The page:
A Student of History

December 19, 2007

Jefferson Foundation gets big Grant

Filed under: Early America — John Maass @ 1:43 pm

The Thomas Jefferson Foundation has been awarded a grant of $367,200 by the National Endowment for the Humanities to support the creation of exhibitions, installations, and other interpretive features at the new visitor center currently under construction at Monticello.

The 42,000-square-foot Thomas Jefferson Visitor Center and Smith History Center will serve as the new gateway to Monticello, with enhanced ticketing, educational, exhibition, service, dining, and shopping features in one location. Construction work on the facility, located below the Monticello mountaintop, began late last year and will continue into 2008.
The NEH grant will help fund a set of projects designed to promote a more comprehensive understanding of Thomas Jefferson’s consequential ideas and their implications at Monticello and elsewhere. These include a 9-foot-long, table-height touchable bronze model of the entire Monticello plantation; a permanent exhibition, “To Try All Things”: Jefferson’s American Experiment, featuring more than 200 objects that will illustrate Jefferson’s lifelong efforts to obtain, disseminate, and apply useful knowledge; an interactive animated timeline of Jefferson’s life; and a second animation about Jefferson’s pursuit of knowledge. The NEH grant also will support the development and publication of an expanded visitor’s guide as well as the participation of exhibition designers and consulting historians.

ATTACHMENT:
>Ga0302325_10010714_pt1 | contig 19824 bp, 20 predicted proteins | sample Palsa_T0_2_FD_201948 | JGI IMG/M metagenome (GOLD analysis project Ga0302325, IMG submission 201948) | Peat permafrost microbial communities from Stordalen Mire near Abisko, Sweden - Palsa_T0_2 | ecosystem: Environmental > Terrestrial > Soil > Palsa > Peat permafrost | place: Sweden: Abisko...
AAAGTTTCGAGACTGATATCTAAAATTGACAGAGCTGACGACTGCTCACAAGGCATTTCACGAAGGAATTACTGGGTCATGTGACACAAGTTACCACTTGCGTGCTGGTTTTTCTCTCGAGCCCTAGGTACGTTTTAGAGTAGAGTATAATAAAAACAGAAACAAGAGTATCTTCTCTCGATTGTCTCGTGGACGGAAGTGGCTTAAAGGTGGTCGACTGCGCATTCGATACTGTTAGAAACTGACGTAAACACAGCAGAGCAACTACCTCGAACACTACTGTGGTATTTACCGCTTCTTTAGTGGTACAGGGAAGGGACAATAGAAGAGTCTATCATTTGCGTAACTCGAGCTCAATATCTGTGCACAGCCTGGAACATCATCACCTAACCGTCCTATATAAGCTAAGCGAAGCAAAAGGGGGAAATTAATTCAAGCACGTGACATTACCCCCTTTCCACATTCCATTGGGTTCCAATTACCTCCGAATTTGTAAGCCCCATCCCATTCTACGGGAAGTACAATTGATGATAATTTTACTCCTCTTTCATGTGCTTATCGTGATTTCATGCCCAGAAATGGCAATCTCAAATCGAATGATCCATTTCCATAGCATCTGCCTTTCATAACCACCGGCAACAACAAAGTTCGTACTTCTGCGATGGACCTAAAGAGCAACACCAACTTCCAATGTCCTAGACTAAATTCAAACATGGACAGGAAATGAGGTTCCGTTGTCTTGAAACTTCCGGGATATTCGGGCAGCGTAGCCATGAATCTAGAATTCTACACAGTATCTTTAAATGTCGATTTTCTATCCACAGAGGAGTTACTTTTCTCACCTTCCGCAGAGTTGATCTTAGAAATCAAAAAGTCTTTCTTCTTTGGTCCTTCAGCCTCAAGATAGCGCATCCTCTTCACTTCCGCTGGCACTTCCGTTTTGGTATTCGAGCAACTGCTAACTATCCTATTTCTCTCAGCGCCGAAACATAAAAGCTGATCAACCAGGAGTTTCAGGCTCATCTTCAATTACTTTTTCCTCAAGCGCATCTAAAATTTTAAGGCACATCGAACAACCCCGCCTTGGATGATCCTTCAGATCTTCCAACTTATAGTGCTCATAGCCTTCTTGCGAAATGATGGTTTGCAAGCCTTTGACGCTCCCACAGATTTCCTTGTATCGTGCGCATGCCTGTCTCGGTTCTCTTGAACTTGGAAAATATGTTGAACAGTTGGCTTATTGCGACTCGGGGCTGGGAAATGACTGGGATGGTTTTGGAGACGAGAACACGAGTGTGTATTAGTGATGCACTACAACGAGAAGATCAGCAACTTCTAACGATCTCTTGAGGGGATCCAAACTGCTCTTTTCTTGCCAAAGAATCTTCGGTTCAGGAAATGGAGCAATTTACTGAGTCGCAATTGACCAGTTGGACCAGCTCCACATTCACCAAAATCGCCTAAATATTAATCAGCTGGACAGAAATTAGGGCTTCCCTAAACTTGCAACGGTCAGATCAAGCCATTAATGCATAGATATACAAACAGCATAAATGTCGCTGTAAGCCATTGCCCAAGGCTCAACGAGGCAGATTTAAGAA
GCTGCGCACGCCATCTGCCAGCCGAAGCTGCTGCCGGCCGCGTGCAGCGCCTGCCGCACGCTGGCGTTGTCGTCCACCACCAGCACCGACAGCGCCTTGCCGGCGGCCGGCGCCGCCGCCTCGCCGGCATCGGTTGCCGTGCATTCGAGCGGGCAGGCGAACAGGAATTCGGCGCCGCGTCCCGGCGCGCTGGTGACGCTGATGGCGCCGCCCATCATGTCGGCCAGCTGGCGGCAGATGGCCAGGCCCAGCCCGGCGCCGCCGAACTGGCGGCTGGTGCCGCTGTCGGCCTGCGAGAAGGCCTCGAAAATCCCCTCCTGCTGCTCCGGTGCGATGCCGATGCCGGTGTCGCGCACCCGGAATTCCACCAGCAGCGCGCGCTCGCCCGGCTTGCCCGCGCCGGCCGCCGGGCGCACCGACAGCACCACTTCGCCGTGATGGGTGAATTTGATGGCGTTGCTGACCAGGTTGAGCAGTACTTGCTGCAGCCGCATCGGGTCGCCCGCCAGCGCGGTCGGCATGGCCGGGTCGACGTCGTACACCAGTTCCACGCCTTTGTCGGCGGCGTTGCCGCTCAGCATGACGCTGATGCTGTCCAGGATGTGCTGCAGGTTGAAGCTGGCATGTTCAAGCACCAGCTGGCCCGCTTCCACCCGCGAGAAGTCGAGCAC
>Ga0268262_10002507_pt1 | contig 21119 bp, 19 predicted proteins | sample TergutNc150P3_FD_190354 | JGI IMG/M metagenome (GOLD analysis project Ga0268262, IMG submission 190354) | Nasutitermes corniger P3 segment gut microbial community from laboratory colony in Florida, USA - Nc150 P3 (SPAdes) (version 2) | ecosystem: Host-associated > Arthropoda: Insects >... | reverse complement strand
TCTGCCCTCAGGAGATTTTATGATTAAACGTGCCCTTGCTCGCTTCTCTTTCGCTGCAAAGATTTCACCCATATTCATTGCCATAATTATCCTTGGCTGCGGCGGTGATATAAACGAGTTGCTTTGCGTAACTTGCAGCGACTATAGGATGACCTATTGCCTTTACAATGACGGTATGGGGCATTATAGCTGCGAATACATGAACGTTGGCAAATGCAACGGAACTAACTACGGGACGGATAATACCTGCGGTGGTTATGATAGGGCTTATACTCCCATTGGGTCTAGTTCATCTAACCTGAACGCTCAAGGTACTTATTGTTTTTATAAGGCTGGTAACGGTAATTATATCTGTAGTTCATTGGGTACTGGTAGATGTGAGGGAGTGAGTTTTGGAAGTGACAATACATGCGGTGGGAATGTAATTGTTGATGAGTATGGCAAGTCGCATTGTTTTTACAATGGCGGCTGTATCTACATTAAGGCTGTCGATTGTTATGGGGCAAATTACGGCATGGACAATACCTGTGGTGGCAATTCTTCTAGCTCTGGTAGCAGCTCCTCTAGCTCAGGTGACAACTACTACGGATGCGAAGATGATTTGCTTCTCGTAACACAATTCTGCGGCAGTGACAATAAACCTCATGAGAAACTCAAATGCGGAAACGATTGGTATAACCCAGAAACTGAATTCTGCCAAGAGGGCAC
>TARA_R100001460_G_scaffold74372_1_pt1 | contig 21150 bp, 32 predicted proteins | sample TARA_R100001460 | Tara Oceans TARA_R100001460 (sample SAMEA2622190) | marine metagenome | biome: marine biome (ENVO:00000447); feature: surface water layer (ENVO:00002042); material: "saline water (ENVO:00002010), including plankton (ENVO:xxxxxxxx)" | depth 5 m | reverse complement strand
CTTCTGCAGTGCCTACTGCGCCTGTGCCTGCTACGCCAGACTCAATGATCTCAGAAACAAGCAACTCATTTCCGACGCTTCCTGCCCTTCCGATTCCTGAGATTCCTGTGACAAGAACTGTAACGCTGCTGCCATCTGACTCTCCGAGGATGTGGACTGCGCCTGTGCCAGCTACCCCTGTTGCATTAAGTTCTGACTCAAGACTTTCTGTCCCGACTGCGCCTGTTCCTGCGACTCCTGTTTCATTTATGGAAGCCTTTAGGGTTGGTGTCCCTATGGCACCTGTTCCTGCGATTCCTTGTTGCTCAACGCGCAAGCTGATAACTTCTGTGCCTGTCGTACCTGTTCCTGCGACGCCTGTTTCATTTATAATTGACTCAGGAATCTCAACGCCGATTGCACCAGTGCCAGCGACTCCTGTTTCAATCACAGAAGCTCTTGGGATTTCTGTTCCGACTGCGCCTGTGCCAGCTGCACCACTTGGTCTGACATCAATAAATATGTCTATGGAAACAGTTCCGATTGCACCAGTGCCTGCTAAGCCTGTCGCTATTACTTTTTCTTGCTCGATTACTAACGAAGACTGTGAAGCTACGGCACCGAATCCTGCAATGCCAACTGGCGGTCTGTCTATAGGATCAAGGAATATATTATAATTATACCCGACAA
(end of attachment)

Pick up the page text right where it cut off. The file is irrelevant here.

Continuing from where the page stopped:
“These additions to our existing interpretive programs will convey to visitors a deeper and critical understanding of Jefferson’s public and private accomplishments in the context of their time,” said Susan R. Stein, Monticello’s Richard Guilder Senior Curator and vice president for museum programs. “We are both pleased and grateful that NEH has decided to support our efforts.”
NEH is an independent grant-making agency of the federal government dedicated to supporting research, education, preservation, and public programs in the humanities.
In awarding the grant to Monticello, NEH designated the visitor center interpretive programs a We the People project. We the People is an NEH initiative designed to encourage and strengthen the teaching, study, and understanding of American history and culture through the support of projects that explore significant events and themes and that advance knowledge of the principles that define America.
Monticello’s planning for the visitor center interpretive programs was partially funded by a $40,000 consultancy grant awarded by NEH in 2004.

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